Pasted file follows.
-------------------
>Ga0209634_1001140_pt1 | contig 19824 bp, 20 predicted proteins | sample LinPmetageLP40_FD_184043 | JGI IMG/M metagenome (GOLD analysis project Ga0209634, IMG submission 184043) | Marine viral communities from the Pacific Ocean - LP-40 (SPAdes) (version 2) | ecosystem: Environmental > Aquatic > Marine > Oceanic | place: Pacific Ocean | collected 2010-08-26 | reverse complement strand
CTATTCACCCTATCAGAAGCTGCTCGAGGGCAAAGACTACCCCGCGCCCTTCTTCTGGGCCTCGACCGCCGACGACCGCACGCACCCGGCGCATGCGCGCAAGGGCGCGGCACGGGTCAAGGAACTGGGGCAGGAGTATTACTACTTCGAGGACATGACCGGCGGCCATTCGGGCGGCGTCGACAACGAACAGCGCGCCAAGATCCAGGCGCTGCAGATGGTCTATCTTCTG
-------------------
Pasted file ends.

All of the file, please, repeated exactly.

>Ga0209634_1001140_pt1 | contig 19824 bp, 20 predicted proteins | sample LinPmetageLP40_FD_184043 | JGI IMG/M metagenome (GOLD analysis project Ga0209634, IMG submission 184043) | Marine viral communities from the Pacific Ocean - LP-40 (SPAdes) (version 2) | ecosystem: Environmental > Aquatic > Marine > Oceanic | place: Pacific Ocean | collected 2010-08-26 | reverse complement strand
CTATTCACCCTATCAGAAGCTGCTCGAGGGCAAAGACTACCCCGCGCCCTTCTTCTGGGCCTCGACCGCCGACGACCGCACGCACCCGGCGCATGCGCGCAAGGGCGCGGCACGGGTCAAGGAACTGGGGCAGGAGTATTACTACTTCGAGGACATGACCGGCGGCCATTCGGGCGGCGTCGACAACGAACAGCGCGCCAAGATCCAGGCGCTGCAGATGGTCTATCTTCTG